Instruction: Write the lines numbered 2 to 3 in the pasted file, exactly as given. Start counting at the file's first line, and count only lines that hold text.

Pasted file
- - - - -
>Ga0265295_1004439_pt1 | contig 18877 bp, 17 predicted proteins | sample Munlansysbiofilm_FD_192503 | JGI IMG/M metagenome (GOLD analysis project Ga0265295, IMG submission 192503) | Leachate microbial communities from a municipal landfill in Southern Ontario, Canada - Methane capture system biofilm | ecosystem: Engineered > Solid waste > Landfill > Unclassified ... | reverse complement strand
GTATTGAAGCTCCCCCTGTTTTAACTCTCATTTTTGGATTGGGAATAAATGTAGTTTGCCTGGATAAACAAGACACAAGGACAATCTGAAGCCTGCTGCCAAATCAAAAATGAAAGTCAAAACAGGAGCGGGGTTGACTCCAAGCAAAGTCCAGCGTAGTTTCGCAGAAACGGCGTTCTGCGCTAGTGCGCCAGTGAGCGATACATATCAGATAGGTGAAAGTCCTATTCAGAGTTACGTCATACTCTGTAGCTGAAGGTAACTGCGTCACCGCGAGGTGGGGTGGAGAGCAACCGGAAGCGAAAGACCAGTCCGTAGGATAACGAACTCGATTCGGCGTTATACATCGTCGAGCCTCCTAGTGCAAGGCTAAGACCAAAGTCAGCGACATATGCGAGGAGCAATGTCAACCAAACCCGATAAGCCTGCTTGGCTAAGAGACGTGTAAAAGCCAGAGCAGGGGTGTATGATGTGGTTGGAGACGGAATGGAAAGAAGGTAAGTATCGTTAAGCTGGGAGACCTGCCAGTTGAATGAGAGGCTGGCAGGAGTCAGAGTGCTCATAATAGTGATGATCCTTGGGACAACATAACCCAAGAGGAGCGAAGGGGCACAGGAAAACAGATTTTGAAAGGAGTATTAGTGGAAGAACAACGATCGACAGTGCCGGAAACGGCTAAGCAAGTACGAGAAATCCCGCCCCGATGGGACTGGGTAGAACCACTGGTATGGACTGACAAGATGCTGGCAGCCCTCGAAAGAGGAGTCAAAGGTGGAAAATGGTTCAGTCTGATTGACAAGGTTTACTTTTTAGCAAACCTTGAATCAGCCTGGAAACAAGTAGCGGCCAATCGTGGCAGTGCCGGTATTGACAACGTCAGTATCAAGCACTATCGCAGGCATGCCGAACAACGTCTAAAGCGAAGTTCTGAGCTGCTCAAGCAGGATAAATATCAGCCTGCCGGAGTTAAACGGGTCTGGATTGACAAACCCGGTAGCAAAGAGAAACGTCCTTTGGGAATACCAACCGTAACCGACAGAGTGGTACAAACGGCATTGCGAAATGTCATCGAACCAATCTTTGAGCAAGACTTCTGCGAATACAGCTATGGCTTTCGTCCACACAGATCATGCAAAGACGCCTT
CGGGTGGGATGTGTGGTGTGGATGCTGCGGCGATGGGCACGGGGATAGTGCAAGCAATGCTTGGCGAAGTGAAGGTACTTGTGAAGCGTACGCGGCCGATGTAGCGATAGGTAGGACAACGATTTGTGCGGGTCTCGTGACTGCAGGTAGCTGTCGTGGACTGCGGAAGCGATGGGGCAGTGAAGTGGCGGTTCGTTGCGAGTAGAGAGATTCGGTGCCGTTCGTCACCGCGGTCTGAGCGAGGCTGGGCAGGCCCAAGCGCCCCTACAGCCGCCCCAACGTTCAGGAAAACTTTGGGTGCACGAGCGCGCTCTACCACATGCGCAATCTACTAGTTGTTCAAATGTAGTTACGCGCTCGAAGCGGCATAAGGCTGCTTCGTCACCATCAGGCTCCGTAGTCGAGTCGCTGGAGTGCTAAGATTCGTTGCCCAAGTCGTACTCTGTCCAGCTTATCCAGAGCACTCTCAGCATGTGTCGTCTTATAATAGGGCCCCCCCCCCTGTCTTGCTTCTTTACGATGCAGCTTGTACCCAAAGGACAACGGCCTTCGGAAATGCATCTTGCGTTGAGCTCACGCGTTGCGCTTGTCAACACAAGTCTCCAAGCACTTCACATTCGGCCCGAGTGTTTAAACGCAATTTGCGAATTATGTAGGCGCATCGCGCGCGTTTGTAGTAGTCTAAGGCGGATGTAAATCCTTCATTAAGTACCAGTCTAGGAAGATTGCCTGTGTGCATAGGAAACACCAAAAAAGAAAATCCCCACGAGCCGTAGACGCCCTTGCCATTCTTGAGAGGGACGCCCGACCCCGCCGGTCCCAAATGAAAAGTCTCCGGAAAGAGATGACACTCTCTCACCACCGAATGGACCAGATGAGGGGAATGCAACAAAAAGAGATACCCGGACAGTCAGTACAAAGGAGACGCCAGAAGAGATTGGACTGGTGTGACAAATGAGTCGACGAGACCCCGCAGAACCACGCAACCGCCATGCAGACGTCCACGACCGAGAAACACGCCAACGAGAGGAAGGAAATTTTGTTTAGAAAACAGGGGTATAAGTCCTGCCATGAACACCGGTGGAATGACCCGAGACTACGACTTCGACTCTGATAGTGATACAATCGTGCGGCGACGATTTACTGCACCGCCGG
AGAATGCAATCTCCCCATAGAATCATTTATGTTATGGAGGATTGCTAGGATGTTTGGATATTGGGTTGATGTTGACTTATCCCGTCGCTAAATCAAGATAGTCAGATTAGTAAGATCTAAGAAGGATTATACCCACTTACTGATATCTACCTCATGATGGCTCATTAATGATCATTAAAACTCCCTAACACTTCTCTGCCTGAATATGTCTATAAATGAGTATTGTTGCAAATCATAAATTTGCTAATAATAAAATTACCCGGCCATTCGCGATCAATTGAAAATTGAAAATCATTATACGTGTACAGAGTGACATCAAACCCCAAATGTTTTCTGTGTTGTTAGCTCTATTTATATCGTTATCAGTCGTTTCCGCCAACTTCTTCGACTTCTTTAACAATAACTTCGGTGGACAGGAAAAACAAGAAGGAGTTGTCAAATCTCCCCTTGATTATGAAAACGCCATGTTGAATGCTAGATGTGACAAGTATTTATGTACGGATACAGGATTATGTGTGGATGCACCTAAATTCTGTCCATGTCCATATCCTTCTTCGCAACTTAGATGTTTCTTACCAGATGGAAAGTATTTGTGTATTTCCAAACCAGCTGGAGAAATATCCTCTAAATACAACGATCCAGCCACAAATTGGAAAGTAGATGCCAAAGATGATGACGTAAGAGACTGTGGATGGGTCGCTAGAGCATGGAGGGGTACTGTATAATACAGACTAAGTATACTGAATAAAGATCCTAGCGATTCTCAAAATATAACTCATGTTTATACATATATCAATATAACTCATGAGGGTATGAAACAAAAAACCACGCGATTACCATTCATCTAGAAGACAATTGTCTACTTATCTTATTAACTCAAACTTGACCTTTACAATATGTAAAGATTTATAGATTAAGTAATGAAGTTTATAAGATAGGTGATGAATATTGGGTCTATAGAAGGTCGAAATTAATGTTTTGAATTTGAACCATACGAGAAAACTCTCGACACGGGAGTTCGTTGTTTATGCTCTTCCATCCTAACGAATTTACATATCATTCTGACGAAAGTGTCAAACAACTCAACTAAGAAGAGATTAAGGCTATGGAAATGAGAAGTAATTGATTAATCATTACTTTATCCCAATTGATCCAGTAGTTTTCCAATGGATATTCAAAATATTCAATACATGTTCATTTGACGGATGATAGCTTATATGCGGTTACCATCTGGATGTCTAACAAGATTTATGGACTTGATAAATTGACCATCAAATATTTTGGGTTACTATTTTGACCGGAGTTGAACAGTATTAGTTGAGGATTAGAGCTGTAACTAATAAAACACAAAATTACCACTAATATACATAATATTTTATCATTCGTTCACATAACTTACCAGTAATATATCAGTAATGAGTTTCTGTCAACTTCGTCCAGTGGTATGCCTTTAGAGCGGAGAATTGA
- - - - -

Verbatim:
GTATTGAAGCTCCCCCTGTTTTAACTCTCATTTTTGGATTGGGAATAAATGTAGTTTGCCTGGATAAACAAGACACAAGGACAATCTGAAGCCTGCTGCCAAATCAAAAATGAAAGTCAAAACAGGAGCGGGGTTGACTCCAAGCAAAGTCCAGCGTAGTTTCGCAGAAACGGCGTTCTGCGCTAGTGCGCCAGTGAGCGATACATATCAGATAGGTGAAAGTCCTATTCAGAGTTACGTCATACTCTGTAGCTGAAGGTAACTGCGTCACCGCGAGGTGGGGTGGAGAGCAACCGGAAGCGAAAGACCAGTCCGTAGGATAACGAACTCGATTCGGCGTTATACATCGTCGAGCCTCCTAGTGCAAGGCTAAGACCAAAGTCAGCGACATATGCGAGGAGCAATGTCAACCAAACCCGATAAGCCTGCTTGGCTAAGAGACGTGTAAAAGCCAGAGCAGGGGTGTATGATGTGGTTGGAGACGGAATGGAAAGAAGGTAAGTATCGTTAAGCTGGGAGACCTGCCAGTTGAATGAGAGGCTGGCAGGAGTCAGAGTGCTCATAATAGTGATGATCCTTGGGACAACATAACCCAAGAGGAGCGAAGGGGCACAGGAAAACAGATTTTGAAAGGAGTATTAGTGGAAGAACAACGATCGACAGTGCCGGAAACGGCTAAGCAAGTACGAGAAATCCCGCCCCGATGGGACTGGGTAGAACCACTGGTATGGACTGACAAGATGCTGGCAGCCCTCGAAAGAGGAGTCAAAGGTGGAAAATGGTTCAGTCTGATTGACAAGGTTTACTTTTTAGCAAACCTTGAATCAGCCTGGAAACAAGTAGCGGCCAATCGTGGCAGTGCCGGTATTGACAACGTCAGTATCAAGCACTATCGCAGGCATGCCGAACAACGTCTAAAGCGAAGTTCTGAGCTGCTCAAGCAGGATAAATATCAGCCTGCCGGAGTTAAACGGGTCTGGATTGACAAACCCGGTAGCAAAGAGAAACGTCCTTTGGGAATACCAACCGTAACCGACAGAGTGGTACAAACGGCATTGCGAAATGTCATCGAACCAATCTTTGAGCAAGACTTCTGCGAATACAGCTATGGCTTTCGTCCACACAGATCATGCAAAGACGCCTT
CGGGTGGGATGTGTGGTGTGGATGCTGCGGCGATGGGCACGGGGATAGTGCAAGCAATGCTTGGCGAAGTGAAGGTACTTGTGAAGCGTACGCGGCCGATGTAGCGATAGGTAGGACAACGATTTGTGCGGGTCTCGTGACTGCAGGTAGCTGTCGTGGACTGCGGAAGCGATGGGGCAGTGAAGTGGCGGTTCGTTGCGAGTAGAGAGATTCGGTGCCGTTCGTCACCGCGGTCTGAGCGAGGCTGGGCAGGCCCAAGCGCCCCTACAGCCGCCCCAACGTTCAGGAAAACTTTGGGTGCACGAGCGCGCTCTACCACATGCGCAATCTACTAGTTGTTCAAATGTAGTTACGCGCTCGAAGCGGCATAAGGCTGCTTCGTCACCATCAGGCTCCGTAGTCGAGTCGCTGGAGTGCTAAGATTCGTTGCCCAAGTCGTACTCTGTCCAGCTTATCCAGAGCACTCTCAGCATGTGTCGTCTTATAATAGGGCCCCCCCCCCTGTCTTGCTTCTTTACGATGCAGCTTGTACCCAAAGGACAACGGCCTTCGGAAATGCATCTTGCGTTGAGCTCACGCGTTGCGCTTGTCAACACAAGTCTCCAAGCACTTCACATTCGGCCCGAGTGTTTAAACGCAATTTGCGAATTATGTAGGCGCATCGCGCGCGTTTGTAGTAGTCTAAGGCGGATGTAAATCCTTCATTAAGTACCAGTCTAGGAAGATTGCCTGTGTGCATAGGAAACACCAAAAAAGAAAATCCCCACGAGCCGTAGACGCCCTTGCCATTCTTGAGAGGGACGCCCGACCCCGCCGGTCCCAAATGAAAAGTCTCCGGAAAGAGATGACACTCTCTCACCACCGAATGGACCAGATGAGGGGAATGCAACAAAAAGAGATACCCGGACAGTCAGTACAAAGGAGACGCCAGAAGAGATTGGACTGGTGTGACAAATGAGTCGACGAGACCCCGCAGAACCACGCAACCGCCATGCAGACGTCCACGACCGAGAAACACGCCAACGAGAGGAAGGAAATTTTGTTTAGAAAACAGGGGTATAAGTCCTGCCATGAACACCGGTGGAATGACCCGAGACTACGACTTCGACTCTGATAGTGATACAATCGTGCGGCGACGATTTACTGCACCGCCGG